Shouts to the lady for the great conversation. When she left we got back to cake. The last assessment criterion was aftertaste, as in: the taste that said cake leaves in your mouth after you have long swallowed it. He said he had had better than my cake and so gave it a 7; the lack of nuts brought it down. So we got 23 out of 30 and he said he’d pay the shop a visit when he was next in Brixton. Not bad coming from such a seasoned cake man.
When the cake was done, we returned to writing. “Writers aren’t the same as sports stars and don’t get the same validation from society,” he said, “so how can we have the same ego?” JJ thinks it’s better like this, as writers need to be observers; “how can we observe if everyone is always watching and clapping?”
I asked him how he got into writing and he said what I hoped he would, “completely by accident.” He wanted to be a basketball player when he was a kid, so he could be what most working class children hope to be, a millionaire. Though he was an avid reader in primary school, the amount he read dipped in secondary school due to a mixture of reading “no longer being cool”, and there simply not being enough engaging material around him. Then, he found writers like Chinua Achebe and George Orwell and things changed. He loved Animal Farm so much that he put it in his novel.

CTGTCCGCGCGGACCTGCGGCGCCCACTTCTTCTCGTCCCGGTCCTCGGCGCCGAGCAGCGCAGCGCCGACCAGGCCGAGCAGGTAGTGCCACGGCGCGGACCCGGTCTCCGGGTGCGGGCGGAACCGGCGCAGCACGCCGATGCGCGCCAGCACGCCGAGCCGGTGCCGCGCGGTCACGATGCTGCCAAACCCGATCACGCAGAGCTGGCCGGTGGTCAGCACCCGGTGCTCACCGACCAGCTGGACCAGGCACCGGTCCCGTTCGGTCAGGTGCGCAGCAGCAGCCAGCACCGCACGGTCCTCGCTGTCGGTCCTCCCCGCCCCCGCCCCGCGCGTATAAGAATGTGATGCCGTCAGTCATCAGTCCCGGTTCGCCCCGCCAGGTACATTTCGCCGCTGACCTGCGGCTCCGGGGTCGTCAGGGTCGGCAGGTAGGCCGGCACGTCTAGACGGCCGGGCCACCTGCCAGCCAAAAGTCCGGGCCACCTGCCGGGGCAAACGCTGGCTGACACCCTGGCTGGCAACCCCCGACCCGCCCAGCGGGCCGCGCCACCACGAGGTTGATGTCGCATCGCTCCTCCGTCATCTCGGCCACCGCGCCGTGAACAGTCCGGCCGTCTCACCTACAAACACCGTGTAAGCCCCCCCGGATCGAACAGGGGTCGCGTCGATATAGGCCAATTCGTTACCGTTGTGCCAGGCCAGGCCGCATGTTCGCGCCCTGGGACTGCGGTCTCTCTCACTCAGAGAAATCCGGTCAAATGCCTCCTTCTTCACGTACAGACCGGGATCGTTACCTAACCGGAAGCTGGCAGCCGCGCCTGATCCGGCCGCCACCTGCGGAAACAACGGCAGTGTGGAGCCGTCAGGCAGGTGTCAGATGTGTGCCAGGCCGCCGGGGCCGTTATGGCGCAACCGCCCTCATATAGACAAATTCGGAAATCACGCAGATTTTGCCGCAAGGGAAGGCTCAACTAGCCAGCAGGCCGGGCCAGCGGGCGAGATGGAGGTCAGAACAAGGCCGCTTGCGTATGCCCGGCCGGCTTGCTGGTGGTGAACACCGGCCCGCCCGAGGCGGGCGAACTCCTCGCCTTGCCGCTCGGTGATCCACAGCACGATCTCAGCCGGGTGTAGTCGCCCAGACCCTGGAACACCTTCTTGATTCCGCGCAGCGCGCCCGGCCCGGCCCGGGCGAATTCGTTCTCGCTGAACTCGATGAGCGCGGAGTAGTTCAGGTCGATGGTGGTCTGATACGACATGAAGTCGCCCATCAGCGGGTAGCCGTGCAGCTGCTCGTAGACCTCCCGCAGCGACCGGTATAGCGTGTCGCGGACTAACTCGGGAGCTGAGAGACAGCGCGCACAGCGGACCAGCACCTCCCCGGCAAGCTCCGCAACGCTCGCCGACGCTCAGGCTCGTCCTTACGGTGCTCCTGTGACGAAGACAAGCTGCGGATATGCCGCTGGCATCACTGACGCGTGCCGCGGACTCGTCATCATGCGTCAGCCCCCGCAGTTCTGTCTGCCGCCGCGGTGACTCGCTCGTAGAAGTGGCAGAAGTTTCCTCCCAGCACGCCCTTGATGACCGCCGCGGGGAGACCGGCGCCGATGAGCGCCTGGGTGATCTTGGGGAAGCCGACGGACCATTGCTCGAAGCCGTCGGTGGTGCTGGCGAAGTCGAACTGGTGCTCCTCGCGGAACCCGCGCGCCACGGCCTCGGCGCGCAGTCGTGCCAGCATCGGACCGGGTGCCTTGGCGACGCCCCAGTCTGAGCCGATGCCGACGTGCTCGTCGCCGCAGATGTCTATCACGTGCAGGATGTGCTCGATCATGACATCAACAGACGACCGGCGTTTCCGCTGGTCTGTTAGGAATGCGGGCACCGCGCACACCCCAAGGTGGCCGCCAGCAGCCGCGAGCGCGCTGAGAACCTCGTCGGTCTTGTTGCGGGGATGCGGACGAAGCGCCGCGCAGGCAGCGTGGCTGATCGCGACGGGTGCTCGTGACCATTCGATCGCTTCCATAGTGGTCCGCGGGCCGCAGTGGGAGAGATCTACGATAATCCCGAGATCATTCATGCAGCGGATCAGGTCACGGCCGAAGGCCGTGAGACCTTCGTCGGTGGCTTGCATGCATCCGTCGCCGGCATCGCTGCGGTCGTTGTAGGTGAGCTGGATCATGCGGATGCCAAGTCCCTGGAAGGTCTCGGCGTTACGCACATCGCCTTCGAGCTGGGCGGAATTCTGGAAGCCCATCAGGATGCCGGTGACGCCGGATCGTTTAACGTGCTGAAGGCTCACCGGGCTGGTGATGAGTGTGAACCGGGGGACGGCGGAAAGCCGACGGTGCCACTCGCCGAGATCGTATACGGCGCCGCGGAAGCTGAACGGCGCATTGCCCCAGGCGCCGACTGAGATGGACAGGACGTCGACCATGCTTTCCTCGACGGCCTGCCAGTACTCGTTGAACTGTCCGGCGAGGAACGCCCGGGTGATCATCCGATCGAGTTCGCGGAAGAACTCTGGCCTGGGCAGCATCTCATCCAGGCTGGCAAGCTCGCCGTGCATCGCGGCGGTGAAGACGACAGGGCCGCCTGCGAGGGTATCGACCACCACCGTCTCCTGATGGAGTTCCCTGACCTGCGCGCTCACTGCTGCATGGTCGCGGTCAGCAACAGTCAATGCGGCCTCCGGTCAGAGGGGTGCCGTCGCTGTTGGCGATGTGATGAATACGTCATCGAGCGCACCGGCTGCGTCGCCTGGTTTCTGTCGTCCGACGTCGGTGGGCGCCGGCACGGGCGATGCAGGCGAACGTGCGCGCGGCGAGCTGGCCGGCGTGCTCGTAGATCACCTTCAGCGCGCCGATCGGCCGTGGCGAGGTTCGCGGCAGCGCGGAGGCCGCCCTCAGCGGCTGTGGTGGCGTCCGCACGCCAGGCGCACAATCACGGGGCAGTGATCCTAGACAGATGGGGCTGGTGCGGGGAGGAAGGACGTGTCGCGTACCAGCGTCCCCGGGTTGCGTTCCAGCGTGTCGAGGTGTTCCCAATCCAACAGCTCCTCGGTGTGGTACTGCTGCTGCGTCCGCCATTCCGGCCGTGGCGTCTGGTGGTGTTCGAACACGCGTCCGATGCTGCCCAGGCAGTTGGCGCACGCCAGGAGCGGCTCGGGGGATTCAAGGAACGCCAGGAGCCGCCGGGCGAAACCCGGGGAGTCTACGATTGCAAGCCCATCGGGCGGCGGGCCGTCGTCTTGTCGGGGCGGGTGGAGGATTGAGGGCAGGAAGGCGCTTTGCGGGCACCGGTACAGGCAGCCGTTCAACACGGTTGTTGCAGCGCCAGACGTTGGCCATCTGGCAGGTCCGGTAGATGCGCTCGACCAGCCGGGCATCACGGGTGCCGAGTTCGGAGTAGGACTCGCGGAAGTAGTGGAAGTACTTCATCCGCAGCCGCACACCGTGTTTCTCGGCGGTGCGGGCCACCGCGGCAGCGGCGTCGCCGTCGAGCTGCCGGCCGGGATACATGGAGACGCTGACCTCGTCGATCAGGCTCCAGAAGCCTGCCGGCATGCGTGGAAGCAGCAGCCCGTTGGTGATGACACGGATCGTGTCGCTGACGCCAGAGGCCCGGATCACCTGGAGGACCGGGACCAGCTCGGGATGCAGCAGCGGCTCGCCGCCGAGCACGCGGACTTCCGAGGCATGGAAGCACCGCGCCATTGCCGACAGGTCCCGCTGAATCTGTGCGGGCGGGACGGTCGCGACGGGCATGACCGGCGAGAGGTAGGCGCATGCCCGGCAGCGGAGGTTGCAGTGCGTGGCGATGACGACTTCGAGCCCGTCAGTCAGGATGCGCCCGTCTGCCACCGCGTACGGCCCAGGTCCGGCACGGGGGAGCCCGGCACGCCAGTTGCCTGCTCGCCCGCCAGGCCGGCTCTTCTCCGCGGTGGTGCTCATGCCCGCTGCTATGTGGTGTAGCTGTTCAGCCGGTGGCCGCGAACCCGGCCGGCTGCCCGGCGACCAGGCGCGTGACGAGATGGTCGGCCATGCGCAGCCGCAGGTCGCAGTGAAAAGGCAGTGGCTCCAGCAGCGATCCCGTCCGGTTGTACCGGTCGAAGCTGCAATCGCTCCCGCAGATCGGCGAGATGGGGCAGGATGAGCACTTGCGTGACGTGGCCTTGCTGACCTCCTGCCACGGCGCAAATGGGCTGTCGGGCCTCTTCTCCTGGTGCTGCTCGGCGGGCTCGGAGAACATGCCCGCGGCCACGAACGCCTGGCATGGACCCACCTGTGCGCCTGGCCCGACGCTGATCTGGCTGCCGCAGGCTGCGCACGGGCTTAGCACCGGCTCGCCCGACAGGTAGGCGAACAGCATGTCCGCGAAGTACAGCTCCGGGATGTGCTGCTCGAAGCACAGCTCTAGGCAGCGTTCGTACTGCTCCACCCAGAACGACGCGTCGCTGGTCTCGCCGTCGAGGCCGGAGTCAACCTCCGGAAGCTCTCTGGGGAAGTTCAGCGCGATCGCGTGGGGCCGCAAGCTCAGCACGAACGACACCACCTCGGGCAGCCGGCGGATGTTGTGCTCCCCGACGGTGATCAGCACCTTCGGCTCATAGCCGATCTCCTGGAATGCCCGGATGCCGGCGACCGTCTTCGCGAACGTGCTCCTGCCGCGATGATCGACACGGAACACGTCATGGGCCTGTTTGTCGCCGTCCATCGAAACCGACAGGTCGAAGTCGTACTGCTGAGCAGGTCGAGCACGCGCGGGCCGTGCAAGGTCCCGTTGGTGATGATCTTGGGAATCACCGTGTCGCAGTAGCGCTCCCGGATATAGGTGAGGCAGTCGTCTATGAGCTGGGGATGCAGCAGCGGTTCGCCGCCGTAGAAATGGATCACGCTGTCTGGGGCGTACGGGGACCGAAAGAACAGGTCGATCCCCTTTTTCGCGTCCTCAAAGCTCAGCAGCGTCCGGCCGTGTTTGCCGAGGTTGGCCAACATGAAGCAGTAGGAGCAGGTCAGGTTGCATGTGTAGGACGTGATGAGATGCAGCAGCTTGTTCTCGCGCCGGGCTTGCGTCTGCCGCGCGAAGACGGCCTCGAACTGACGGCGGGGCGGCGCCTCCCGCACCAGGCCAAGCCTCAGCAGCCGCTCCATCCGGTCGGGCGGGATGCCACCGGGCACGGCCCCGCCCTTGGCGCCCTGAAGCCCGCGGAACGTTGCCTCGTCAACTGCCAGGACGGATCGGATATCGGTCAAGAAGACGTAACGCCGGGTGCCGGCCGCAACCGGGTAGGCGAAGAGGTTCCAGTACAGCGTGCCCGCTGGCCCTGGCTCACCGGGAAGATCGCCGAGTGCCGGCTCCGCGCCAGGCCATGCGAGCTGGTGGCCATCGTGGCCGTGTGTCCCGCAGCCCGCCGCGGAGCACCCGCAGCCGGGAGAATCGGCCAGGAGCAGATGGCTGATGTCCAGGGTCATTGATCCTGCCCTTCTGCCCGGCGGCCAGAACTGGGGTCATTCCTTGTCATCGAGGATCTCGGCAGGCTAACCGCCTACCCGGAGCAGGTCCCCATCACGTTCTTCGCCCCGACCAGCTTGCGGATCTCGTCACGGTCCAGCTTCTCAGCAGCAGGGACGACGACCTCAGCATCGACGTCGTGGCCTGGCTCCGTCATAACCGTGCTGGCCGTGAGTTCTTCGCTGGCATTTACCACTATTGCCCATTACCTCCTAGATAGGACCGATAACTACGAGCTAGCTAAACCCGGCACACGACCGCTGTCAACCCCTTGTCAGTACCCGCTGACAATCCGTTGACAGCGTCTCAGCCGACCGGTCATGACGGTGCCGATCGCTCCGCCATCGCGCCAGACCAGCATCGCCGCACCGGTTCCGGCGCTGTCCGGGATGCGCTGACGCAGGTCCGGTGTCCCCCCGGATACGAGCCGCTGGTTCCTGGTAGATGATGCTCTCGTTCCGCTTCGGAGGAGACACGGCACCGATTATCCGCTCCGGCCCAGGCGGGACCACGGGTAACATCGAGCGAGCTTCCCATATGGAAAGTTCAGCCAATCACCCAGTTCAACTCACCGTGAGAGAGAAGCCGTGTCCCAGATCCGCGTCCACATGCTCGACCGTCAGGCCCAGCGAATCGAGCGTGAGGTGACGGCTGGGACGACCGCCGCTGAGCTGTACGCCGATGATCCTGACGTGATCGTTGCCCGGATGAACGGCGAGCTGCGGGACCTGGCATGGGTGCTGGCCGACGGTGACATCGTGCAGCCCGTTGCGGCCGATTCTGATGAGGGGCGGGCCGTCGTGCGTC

So, we talk about his newly published novel, No Place To Call Home (NPTCH), published by OWN IT! in June 2017. My burning question was whether the protagonist Jean and his parents were characters that were heavily influenced by JJ’s own family life. That wasn’t the case, he laughs as he tells me that that the only similarity was that his parents are both Congolese and still together. As for Jean, he makes much better decisions than a young JJ did.